What level is everyone else but you speaking on here? Ajahn Chah’s? Probably not. More on this level, as Chris posted above:

The level of logic and clear understanding. Though I much admire some Buddhist masters, I do not parrot their expressions but formulate my own conclusions. If I care to quote someone I will provide credits.
In the Dhammapada, the Buddha taught:

Verse 160: One indeed is one's own refuge; how can others be a refuge to one? With oneself thoroughly tamed, one can attain a refuge (i.e., Arahatta Phala), which is so difficult to attain.
http://www.tipitaka.net/tipitaka/dhp/ve ... ?verse=160

Which you follow again with:

” If I am not mistaken the Buddha also taught Anatta, the bedrock of Buddha Dharma, which the Sangha of Bhikkhus also faithfully preserved. So it seems there is indeed a self within which to take refuge which is not really a self?

I take refuge in me which I am not...”

Refuge is taken in the Buddha, the Dharma and the sangha. There is no mention for taking refuge in oneself. I assume the above quote to mean that the work of cessation cannot be performed on one's behalf by another. The work is performed by oneself, for oneself in order to remove the delusion of oneself. Though I respect the body of works that constitute Buddhism I also have a healthy scepticism regarding authenticity, undisputable authenticity cannot be guaranteed. I am a practitioner, not a believer.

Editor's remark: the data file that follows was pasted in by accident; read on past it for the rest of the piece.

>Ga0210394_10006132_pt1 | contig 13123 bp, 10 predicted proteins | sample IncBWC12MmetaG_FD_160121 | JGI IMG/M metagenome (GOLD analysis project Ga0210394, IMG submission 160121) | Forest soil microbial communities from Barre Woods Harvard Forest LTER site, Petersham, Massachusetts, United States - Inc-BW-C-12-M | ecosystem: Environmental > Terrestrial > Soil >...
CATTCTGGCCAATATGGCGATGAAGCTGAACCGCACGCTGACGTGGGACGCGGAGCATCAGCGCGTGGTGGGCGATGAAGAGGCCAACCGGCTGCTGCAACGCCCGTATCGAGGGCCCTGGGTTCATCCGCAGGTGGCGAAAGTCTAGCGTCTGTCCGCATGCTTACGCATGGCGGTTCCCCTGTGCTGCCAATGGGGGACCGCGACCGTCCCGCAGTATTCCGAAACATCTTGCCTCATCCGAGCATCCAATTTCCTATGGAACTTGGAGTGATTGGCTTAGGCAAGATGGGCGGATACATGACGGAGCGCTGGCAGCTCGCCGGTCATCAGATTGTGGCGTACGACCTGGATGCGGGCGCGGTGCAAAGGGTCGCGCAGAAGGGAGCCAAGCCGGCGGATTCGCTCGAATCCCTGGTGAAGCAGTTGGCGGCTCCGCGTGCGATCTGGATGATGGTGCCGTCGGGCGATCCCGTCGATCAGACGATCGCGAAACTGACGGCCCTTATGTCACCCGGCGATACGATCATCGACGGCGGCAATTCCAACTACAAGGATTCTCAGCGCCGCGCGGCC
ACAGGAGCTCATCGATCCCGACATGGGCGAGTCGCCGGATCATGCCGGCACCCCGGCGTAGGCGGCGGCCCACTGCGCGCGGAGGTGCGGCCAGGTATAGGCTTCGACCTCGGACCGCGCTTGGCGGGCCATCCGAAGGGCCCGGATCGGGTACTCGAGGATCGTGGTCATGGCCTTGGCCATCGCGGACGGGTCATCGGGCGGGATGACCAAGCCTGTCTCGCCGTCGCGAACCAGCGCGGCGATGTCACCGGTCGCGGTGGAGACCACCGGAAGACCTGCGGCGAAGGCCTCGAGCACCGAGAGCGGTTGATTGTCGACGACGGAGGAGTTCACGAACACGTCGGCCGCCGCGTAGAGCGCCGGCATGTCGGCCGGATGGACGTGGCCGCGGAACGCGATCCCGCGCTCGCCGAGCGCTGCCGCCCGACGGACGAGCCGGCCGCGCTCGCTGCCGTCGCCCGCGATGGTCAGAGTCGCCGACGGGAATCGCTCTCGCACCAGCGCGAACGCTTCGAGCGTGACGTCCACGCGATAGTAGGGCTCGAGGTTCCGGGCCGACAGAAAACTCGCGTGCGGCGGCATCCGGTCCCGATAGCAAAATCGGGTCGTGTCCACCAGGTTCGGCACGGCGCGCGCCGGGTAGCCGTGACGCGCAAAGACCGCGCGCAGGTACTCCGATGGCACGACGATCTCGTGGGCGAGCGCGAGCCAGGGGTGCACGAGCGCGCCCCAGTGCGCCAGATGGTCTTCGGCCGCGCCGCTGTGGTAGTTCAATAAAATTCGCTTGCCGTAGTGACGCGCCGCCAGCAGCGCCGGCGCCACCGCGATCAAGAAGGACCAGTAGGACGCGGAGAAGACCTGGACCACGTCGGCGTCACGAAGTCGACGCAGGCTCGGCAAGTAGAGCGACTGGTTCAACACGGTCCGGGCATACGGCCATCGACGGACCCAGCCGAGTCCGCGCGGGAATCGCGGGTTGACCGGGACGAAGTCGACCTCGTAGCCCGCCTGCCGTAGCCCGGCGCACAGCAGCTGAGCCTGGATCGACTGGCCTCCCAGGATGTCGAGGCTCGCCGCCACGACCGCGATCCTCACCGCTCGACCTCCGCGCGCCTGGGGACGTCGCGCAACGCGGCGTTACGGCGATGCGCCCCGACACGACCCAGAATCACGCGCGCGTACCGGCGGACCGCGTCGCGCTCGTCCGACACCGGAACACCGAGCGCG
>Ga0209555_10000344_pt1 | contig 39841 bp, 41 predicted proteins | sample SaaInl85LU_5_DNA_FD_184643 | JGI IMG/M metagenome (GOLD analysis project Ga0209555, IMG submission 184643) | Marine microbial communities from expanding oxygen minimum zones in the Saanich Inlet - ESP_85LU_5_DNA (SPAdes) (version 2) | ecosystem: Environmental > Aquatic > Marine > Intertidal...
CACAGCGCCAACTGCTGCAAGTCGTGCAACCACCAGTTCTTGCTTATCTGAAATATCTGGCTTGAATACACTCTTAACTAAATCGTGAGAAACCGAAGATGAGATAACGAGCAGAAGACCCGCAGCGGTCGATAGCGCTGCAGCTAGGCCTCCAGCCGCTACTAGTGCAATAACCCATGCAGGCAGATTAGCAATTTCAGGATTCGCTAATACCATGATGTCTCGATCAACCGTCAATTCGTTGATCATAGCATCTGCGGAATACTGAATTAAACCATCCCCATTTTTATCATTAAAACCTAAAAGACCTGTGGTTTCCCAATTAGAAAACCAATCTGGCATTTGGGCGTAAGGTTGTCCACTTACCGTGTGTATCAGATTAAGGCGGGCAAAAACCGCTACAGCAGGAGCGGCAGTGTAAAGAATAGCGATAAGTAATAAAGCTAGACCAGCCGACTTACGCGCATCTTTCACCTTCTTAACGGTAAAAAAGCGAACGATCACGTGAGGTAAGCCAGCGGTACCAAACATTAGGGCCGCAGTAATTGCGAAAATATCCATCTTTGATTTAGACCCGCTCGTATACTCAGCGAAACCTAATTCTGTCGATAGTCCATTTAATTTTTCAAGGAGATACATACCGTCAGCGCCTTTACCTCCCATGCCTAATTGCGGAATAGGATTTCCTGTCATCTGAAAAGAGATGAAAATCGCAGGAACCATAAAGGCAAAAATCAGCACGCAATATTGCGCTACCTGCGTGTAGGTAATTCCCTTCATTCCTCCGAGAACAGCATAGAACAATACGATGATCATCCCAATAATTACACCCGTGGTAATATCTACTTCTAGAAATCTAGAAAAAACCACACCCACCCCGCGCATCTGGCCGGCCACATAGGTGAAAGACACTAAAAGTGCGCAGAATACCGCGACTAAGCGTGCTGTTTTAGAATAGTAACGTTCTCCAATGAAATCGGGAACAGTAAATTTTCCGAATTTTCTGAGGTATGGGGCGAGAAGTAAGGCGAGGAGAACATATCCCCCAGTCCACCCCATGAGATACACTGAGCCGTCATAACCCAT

And you offer nothing in your subsequent postings to reconcile the differing levels which so very obviously are a significant part of the Buddha’s teachings and are being drawn out by others in this thread; rather, you continue, for whatever reason, to make the beginner’s mistake of focusing on the higher level at the expense of the conventional level - or so it seems.

I do not see the teachings of Buddha-dharma as a series of levels. I see them as a clearly defined methodology that produce certain results. Anatta is a fact of Buddhist life and adherents of Buddhism should understand it accordingly. Without this understanding practice is a waste of time.

Maybe you could simply explain yourself a bit more skilfully here in light of such texts as Chris has quoted and in light of what others are saying who see the utility of using both the conventional and higher levels of speaking, understanding the connexion between the two, that one does not negate or supersede the other.

I see no problem in my explanations, they are formulated by an estimate of the receivers understanding. I don't accept your theory of 'levels' if the teachings be competently taught.
Just a view - nothing more...
kannada